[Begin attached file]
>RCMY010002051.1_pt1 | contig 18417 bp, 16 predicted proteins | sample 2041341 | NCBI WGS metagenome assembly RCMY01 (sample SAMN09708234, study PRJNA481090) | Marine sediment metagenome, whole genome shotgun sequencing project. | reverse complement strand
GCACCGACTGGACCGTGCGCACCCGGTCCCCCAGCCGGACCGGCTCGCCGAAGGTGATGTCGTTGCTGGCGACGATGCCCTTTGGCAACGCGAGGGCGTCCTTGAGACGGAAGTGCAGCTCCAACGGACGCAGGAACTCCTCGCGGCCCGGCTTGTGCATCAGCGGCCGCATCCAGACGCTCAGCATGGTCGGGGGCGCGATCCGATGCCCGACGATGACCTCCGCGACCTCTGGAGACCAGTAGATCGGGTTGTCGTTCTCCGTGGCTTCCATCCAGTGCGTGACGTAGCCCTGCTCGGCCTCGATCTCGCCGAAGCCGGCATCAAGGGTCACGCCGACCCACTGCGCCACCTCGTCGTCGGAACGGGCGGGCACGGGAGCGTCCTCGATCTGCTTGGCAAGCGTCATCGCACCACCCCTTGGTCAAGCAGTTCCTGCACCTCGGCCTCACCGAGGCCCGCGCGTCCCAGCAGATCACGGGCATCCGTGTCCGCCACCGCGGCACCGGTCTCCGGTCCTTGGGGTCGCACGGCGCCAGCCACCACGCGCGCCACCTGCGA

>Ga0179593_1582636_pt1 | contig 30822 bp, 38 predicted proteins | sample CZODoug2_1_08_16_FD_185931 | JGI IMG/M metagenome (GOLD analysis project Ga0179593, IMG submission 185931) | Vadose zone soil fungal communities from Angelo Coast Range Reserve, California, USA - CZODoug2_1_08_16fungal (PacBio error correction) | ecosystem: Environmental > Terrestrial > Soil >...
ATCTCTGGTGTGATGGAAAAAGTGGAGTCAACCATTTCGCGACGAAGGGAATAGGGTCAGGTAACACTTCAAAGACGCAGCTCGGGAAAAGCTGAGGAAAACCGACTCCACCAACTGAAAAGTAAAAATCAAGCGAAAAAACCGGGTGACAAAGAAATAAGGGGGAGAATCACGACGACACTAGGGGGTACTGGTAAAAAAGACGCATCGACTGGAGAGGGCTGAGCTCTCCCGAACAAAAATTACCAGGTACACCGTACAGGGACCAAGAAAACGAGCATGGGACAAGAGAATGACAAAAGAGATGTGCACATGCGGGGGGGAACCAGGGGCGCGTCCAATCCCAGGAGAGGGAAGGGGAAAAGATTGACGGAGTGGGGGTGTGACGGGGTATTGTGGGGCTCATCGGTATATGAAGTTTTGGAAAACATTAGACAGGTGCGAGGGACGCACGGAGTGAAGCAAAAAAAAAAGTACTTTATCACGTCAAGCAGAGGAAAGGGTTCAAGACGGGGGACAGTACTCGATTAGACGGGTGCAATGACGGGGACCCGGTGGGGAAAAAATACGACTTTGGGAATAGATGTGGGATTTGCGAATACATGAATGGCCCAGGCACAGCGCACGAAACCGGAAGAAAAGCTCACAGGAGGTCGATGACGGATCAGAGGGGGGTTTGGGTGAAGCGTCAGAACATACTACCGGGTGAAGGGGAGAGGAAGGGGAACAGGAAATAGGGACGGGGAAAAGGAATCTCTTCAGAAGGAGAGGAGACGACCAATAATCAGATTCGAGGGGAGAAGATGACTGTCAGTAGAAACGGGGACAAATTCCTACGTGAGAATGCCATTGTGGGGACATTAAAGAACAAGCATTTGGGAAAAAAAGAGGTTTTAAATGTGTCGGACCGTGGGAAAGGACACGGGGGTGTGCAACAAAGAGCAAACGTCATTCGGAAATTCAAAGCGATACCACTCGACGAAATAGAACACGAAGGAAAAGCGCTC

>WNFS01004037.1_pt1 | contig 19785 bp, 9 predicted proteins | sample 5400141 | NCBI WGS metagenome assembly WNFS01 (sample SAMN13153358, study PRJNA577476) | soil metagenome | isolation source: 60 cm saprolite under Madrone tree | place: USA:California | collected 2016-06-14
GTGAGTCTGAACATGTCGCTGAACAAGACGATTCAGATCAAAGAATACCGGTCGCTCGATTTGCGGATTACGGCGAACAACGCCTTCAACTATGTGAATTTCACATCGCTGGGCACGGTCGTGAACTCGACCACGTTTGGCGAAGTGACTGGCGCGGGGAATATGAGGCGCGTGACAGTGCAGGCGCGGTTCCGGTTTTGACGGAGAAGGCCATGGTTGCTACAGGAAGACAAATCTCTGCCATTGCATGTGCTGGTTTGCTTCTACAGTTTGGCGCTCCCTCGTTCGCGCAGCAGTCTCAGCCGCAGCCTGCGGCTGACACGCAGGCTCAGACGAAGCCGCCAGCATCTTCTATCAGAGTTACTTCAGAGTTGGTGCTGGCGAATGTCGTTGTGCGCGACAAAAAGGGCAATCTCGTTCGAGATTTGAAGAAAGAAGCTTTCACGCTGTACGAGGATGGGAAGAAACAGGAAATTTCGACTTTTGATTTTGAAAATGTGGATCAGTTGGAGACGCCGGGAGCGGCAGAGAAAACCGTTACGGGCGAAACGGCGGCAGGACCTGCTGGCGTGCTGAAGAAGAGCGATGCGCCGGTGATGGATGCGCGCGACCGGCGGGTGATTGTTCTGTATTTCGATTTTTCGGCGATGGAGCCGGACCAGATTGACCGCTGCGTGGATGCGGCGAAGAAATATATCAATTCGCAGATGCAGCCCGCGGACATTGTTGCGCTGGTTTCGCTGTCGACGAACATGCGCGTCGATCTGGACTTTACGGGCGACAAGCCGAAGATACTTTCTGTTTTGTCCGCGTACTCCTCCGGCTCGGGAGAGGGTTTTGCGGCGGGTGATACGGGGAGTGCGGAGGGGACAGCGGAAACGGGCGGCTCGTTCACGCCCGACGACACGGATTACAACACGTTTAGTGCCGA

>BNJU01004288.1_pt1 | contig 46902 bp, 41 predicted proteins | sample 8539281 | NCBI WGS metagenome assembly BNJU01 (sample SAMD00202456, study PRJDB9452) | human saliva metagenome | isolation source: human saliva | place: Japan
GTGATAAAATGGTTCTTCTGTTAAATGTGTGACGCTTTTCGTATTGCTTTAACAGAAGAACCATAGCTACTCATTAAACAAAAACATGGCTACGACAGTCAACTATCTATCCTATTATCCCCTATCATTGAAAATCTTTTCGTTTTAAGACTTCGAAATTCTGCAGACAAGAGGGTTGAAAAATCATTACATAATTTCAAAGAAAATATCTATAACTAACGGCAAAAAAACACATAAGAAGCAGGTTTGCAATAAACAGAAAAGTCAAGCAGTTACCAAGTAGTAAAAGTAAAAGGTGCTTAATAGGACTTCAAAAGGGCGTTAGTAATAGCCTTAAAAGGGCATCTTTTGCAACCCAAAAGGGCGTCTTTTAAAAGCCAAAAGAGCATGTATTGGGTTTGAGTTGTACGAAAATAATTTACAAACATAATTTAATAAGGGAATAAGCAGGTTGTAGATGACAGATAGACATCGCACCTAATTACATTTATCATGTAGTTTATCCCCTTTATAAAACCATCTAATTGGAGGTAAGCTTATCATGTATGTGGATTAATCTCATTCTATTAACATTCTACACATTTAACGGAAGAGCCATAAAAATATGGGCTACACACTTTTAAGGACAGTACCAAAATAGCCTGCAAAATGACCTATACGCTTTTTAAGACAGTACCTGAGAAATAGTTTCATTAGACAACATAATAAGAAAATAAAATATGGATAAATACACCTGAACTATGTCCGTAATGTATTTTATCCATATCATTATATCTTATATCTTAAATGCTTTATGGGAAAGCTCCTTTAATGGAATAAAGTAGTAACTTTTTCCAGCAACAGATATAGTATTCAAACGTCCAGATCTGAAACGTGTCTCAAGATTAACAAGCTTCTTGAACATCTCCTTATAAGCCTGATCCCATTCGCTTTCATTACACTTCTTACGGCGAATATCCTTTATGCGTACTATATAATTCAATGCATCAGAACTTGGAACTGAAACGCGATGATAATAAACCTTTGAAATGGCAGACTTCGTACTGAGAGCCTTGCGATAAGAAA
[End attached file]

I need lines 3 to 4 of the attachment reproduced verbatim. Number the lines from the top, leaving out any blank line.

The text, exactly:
>Ga0179593_1582636_pt1 | contig 30822 bp, 38 predicted proteins | sample CZODoug2_1_08_16_FD_185931 | JGI IMG/M metagenome (GOLD analysis project Ga0179593, IMG submission 185931) | Vadose zone soil fungal communities from Angelo Coast Range Reserve, California, USA - CZODoug2_1_08_16fungal (PacBio error correction) | ecosystem: Environmental > Terrestrial > Soil >...
ATCTCTGGTGTGATGGAAAAAGTGGAGTCAACCATTTCGCGACGAAGGGAATAGGGTCAGGTAACACTTCAAAGACGCAGCTCGGGAAAAGCTGAGGAAAACCGACTCCACCAACTGAAAAGTAAAAATCAAGCGAAAAAACCGGGTGACAAAGAAATAAGGGGGAGAATCACGACGACACTAGGGGGTACTGGTAAAAAAGACGCATCGACTGGAGAGGGCTGAGCTCTCCCGAACAAAAATTACCAGGTACACCGTACAGGGACCAAGAAAACGAGCATGGGACAAGAGAATGACAAAAGAGATGTGCACATGCGGGGGGGAACCAGGGGCGCGTCCAATCCCAGGAGAGGGAAGGGGAAAAGATTGACGGAGTGGGGGTGTGACGGGGTATTGTGGGGCTCATCGGTATATGAAGTTTTGGAAAACATTAGACAGGTGCGAGGGACGCACGGAGTGAAGCAAAAAAAAAAGTACTTTATCACGTCAAGCAGAGGAAAGGGTTCAAGACGGGGGACAGTACTCGATTAGACGGGTGCAATGACGGGGACCCGGTGGGGAAAAAATACGACTTTGGGAATAGATGTGGGATTTGCGAATACATGAATGGCCCAGGCACAGCGCACGAAACCGGAAGAAAAGCTCACAGGAGGTCGATGACGGATCAGAGGGGGGTTTGGGTGAAGCGTCAGAACATACTACCGGGTGAAGGGGAGAGGAAGGGGAACAGGAAATAGGGACGGGGAAAAGGAATCTCTTCAGAAGGAGAGGAGACGACCAATAATCAGATTCGAGGGGAGAAGATGACTGTCAGTAGAAACGGGGACAAATTCCTACGTGAGAATGCCATTGTGGGGACATTAAAGAACAAGCATTTGGGAAAAAAAGAGGTTTTAAATGTGTCGGACCGTGGGAAAGGACACGGGGGTGTGCAACAAAGAGCAAACGTCATTCGGAAATTCAAAGCGATACCACTCGACGAAATAGAACACGAAGGAAAAGCGCTC